If you want to work at an even lower level of abstraction, a good environment for experimentation is the Linux operating system using “from scratch” programs written in C++. In our first example C++ sound program, we show you how to create sound waves of a given frequency, add frequency components to get a complex wave, and play the sounds via the sound device. This program is another implementation of the exercises in Max and MATLAB in Sections 2.3.1 and 2.3.3.   The C++ program is given in Program 2.4.  

Aside:  In this example program, 8 bits are used to store each audio sample.  That is, the bit depth is 8. The sound library also allows a bit depth of 16.  The concept of bit depth will be explained in detail in Chapter 5.

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//This program uses the OSS library.
#include <sys/ioctl.h> //for ioctl()
#include <math.h> //sin(), floor(), and pow()
#include <stdio.h> //perror
#include <fcntl.h> //open, O_WRONLY
#include <linux/soundcard.h> //SOUND_PCM*
#include <iostream>
#include <unistd.h>
using namespace std;

#define TYPE char
#define LENGTH 1 //number of seconds per frequency
#define RATE 44100 //sampling rate
#define SIZE sizeof(TYPE) //size of sample, in bytes
#define CHANNELS 1 //number of audio channels
#define PI 3.14159
#define NUM_FREQS 3 //total number of frequencies
#define BUFFSIZE (int) (NUM_FREQS*LENGTH*RATE*SIZE*CHANNELS) //bytes sent to audio device
#define ARRAYSIZE (int) (NUM_FREQS*LENGTH*RATE*CHANNELS) //total number of samples
#define SAMPLE_MAX (pow(2,SIZE*8 - 1) - 1) 

void writeToSoundDevice(TYPE buf[], int deviceID) {
	int status;
	status = write(deviceID, buf, BUFFSIZE);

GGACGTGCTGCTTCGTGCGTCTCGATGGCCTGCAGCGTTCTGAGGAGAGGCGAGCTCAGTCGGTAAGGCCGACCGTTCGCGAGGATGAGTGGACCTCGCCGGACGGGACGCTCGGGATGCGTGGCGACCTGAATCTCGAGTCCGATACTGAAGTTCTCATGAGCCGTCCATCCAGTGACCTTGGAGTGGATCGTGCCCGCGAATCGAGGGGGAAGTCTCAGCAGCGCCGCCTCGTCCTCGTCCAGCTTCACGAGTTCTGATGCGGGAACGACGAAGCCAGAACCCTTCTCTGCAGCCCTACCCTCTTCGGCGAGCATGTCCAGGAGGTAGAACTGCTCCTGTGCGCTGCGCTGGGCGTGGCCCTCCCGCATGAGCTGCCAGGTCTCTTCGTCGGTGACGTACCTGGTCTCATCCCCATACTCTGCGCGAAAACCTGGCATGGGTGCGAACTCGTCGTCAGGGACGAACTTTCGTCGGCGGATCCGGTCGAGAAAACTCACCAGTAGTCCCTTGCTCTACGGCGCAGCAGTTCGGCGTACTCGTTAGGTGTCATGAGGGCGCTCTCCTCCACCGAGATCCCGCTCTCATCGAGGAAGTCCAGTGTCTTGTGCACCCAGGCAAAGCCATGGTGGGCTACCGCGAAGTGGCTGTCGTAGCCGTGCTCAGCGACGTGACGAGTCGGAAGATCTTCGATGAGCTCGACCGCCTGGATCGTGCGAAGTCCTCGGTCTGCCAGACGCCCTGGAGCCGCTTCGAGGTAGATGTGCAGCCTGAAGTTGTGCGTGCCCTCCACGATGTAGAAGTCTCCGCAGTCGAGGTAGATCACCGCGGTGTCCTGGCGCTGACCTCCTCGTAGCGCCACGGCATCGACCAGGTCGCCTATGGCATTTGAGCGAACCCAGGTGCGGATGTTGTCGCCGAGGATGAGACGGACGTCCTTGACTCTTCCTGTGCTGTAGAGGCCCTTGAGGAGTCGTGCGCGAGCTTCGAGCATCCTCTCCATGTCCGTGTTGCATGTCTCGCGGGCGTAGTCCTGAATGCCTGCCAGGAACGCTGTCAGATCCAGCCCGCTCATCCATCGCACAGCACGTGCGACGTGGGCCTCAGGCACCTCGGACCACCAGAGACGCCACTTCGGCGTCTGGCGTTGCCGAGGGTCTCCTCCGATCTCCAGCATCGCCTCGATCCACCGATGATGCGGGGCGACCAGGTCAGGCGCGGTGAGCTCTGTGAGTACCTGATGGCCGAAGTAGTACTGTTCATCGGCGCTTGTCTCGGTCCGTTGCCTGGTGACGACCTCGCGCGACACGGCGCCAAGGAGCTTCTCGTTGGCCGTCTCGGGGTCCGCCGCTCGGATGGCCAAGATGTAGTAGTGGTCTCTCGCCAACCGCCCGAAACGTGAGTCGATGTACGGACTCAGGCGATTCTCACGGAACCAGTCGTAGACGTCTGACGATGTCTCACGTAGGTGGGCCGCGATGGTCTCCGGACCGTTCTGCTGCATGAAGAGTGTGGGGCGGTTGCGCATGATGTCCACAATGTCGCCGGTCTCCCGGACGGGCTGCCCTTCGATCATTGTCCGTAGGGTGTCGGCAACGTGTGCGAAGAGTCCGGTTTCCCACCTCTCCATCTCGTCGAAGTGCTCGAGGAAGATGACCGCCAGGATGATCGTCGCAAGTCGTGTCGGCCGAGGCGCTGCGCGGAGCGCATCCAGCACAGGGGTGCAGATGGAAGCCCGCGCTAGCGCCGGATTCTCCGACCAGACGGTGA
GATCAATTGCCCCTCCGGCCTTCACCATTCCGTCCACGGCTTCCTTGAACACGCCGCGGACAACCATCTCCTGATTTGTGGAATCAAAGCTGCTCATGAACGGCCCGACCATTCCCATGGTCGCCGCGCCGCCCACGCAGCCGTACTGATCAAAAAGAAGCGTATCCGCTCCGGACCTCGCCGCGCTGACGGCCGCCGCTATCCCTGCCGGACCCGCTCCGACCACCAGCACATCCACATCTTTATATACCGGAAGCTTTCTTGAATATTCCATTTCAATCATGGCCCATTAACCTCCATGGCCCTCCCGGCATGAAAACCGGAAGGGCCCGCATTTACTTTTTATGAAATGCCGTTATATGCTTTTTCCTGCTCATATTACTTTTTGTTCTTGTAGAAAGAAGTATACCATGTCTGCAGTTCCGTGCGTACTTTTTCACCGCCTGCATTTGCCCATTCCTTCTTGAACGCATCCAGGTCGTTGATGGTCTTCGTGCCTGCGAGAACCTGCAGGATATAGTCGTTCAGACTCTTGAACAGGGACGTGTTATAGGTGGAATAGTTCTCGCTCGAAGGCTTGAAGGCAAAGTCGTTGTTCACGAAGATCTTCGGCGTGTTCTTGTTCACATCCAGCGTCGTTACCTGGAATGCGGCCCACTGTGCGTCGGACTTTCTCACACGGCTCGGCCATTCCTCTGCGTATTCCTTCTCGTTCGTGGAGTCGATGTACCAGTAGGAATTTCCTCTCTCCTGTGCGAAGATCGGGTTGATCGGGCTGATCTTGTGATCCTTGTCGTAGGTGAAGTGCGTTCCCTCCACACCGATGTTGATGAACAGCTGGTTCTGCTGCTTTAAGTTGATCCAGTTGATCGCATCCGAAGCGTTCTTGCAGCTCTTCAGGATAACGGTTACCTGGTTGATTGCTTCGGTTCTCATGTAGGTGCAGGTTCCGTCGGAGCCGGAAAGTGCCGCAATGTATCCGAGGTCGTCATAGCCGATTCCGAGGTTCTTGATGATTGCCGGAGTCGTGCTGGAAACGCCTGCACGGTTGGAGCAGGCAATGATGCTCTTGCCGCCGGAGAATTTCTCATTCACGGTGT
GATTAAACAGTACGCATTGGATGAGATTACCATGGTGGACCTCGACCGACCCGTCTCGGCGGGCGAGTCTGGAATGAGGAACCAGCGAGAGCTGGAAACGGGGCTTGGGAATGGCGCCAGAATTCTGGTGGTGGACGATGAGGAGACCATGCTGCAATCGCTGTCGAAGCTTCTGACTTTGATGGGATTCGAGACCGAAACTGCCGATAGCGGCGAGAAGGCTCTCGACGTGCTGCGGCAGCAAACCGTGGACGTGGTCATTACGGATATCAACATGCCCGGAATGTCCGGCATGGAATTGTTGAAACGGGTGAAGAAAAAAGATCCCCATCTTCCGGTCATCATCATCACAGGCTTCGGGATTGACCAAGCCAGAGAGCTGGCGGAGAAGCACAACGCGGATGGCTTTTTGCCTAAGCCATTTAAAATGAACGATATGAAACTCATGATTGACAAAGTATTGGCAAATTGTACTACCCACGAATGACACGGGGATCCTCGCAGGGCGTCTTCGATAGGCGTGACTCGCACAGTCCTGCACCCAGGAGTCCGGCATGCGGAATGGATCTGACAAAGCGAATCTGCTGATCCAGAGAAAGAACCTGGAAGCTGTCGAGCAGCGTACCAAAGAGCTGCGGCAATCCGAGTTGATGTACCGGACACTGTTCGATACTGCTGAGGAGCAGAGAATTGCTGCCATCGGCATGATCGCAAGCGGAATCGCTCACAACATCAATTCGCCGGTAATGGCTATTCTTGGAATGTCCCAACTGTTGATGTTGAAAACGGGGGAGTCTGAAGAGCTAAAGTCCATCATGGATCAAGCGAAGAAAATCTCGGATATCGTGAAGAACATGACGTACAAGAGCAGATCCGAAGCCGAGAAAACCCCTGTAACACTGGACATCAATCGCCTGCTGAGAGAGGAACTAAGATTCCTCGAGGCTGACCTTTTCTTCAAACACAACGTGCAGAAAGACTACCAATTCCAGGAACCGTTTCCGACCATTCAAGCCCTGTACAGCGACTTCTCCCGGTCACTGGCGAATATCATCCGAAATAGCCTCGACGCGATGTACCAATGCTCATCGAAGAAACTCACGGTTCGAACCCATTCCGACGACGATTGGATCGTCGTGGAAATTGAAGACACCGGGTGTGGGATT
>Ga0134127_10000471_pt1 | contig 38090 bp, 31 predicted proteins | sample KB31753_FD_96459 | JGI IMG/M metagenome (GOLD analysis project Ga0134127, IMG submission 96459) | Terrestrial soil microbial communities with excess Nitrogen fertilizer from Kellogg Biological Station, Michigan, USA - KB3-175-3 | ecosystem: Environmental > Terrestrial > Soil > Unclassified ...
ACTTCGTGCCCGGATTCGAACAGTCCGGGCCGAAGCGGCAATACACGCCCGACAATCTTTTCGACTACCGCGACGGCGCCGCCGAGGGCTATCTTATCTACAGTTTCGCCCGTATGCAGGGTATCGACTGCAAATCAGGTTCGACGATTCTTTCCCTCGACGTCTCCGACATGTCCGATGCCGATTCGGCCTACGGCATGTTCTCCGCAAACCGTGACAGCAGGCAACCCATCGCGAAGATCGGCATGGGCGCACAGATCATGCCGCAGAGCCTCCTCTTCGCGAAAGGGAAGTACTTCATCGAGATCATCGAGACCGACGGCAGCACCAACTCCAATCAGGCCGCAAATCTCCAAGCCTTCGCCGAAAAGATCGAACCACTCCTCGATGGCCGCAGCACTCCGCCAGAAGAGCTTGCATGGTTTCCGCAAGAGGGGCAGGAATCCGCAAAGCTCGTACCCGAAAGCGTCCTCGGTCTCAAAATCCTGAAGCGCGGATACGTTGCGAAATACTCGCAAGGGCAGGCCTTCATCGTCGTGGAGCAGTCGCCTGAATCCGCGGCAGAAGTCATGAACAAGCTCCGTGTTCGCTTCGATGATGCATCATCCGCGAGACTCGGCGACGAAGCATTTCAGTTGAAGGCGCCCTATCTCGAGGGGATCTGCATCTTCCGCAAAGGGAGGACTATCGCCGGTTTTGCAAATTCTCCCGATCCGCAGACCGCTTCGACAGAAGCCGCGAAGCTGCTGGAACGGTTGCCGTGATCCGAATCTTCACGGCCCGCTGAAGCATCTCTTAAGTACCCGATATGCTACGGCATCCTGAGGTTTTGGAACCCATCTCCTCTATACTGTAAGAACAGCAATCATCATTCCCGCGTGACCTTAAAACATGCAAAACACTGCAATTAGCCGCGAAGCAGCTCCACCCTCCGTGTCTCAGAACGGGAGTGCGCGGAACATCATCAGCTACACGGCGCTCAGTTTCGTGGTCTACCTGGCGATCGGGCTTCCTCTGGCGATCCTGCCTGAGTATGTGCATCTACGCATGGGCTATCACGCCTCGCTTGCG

if (status != BUFFSIZE)
		perror("Wrote wrong number of bytes\n");
	status = ioctl(deviceID, SNDCTL_DSP_SYNC, 0);
	if (status == -1)
		perror("SNDCTL_DSP_SYNC failed\n");
}

int main() {
	int deviceID, arg, status, f, t, a, i;
	TYPE buf[ARRAYSIZE];
	deviceID = open("/dev/dsp", O_WRONLY, 0);
	if (deviceID < 0)
		perror("Opening /dev/dsp failed\n");
// working
	arg = SIZE * 8;
	status = ioctl(deviceID, SNDCTL_DSP_SETFMT, &arg);
	if (status == -1)
		perror("Unable to set sample size\n");
	arg = CHANNELS;
	status = ioctl(deviceID, SNDCTL_DSP_CHANNELS, &arg);
	if (status == -1)
		perror("Unable to set number of channels\n");
	arg = RATE;
	status = ioctl(deviceID, SNDCTL_DSP_SPEED, &arg);
	if (status == -1)
		perror("Unable to set sampling rate\n");
	a = SAMPLE_MAX;
	for (i = 0; i < NUM_FREQS; ++i) {
		switch (i) {
			case 0:
				f = 262;
				break;
			case 1:
				f = 330;
				break;
			case 2:
				f = 392;
				break;
		}
		for (t = 0; t < ARRAYSIZE/NUM_FREQS; ++t) {
			buf[t + ((ARRAYSIZE / NUM_FREQS) * i)] = floor(a * sin(2*PI*f*t/RATE));
		}
	}
	writeToSoundDevice(buf, deviceID);
}

Program 2.4 Adding sine waves and sending sound to sound device in C++